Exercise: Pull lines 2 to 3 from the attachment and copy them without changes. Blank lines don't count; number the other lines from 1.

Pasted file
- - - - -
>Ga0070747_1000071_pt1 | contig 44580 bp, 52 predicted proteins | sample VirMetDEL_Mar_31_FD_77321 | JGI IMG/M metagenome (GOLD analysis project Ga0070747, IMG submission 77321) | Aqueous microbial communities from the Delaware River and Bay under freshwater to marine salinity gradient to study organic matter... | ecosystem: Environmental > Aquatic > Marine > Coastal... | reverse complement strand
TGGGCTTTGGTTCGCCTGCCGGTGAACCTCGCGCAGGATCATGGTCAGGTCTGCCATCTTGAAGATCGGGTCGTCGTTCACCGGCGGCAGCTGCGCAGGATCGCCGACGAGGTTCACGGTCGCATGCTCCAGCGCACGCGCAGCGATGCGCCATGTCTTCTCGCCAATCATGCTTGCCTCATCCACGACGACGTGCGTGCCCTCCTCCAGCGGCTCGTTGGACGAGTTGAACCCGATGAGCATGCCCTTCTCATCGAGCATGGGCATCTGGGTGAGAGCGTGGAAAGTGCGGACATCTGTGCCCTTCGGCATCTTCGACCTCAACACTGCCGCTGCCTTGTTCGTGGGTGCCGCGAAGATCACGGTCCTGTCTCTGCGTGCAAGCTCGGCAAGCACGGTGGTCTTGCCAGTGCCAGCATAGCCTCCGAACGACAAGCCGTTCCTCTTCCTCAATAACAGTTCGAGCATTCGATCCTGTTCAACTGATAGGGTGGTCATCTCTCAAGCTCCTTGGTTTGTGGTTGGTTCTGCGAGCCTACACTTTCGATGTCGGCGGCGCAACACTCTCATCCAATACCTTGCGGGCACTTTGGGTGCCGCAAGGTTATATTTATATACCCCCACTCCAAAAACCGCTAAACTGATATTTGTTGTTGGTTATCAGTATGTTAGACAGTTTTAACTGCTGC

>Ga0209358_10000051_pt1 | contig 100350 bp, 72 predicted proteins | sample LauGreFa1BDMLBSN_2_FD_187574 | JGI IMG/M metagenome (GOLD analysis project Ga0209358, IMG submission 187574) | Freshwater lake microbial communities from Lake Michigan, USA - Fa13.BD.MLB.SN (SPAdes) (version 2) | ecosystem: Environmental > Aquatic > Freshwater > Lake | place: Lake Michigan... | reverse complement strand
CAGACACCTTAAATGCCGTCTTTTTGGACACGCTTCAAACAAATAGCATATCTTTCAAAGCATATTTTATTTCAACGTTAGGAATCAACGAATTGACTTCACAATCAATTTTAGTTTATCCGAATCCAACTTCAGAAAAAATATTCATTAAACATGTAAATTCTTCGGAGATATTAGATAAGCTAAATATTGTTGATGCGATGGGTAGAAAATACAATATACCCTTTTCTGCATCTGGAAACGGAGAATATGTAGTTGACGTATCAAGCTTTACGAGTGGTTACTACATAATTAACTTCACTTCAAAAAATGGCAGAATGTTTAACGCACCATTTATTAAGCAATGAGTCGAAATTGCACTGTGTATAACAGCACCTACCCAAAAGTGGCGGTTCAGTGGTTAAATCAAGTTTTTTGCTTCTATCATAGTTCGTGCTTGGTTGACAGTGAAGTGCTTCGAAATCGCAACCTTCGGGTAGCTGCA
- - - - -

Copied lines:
TGGGCTTTGGTTCGCCTGCCGGTGAACCTCGCGCAGGATCATGGTCAGGTCTGCCATCTTGAAGATCGGGTCGTCGTTCACCGGCGGCAGCTGCGCAGGATCGCCGACGAGGTTCACGGTCGCATGCTCCAGCGCACGCGCAGCGATGCGCCATGTCTTCTCGCCAATCATGCTTGCCTCATCCACGACGACGTGCGTGCCCTCCTCCAGCGGCTCGTTGGACGAGTTGAACCCGATGAGCATGCCCTTCTCATCGAGCATGGGCATCTGGGTGAGAGCGTGGAAAGTGCGGACATCTGTGCCCTTCGGCATCTTCGACCTCAACACTGCCGCTGCCTTGTTCGTGGGTGCCGCGAAGATCACGGTCCTGTCTCTGCGTGCAAGCTCGGCAAGCACGGTGGTCTTGCCAGTGCCAGCATAGCCTCCGAACGACAAGCCGTTCCTCTTCCTCAATAACAGTTCGAGCATTCGATCCTGTTCAACTGATAGGGTGGTCATCTCTCAAGCTCCTTGGTTTGTGGTTGGTTCTGCGAGCCTACACTTTCGATGTCGGCGGCGCAACACTCTCATCCAATACCTTGCGGGCACTTTGGGTGCCGCAAGGTTATATTTATATACCCCCACTCCAAAAACCGCTAAACTGATATTTGTTGTTGGTTATCAGTATGTTAGACAGTTTTAACTGCTGC

>Ga0209358_10000051_pt1 | contig 100350 bp, 72 predicted proteins | sample LauGreFa1BDMLBSN_2_FD_187574 | JGI IMG/M metagenome (GOLD analysis project Ga0209358, IMG submission 187574) | Freshwater lake microbial communities from Lake Michigan, USA - Fa13.BD.MLB.SN (SPAdes) (version 2) | ecosystem: Environmental > Aquatic > Freshwater > Lake | place: Lake Michigan... | reverse complement strand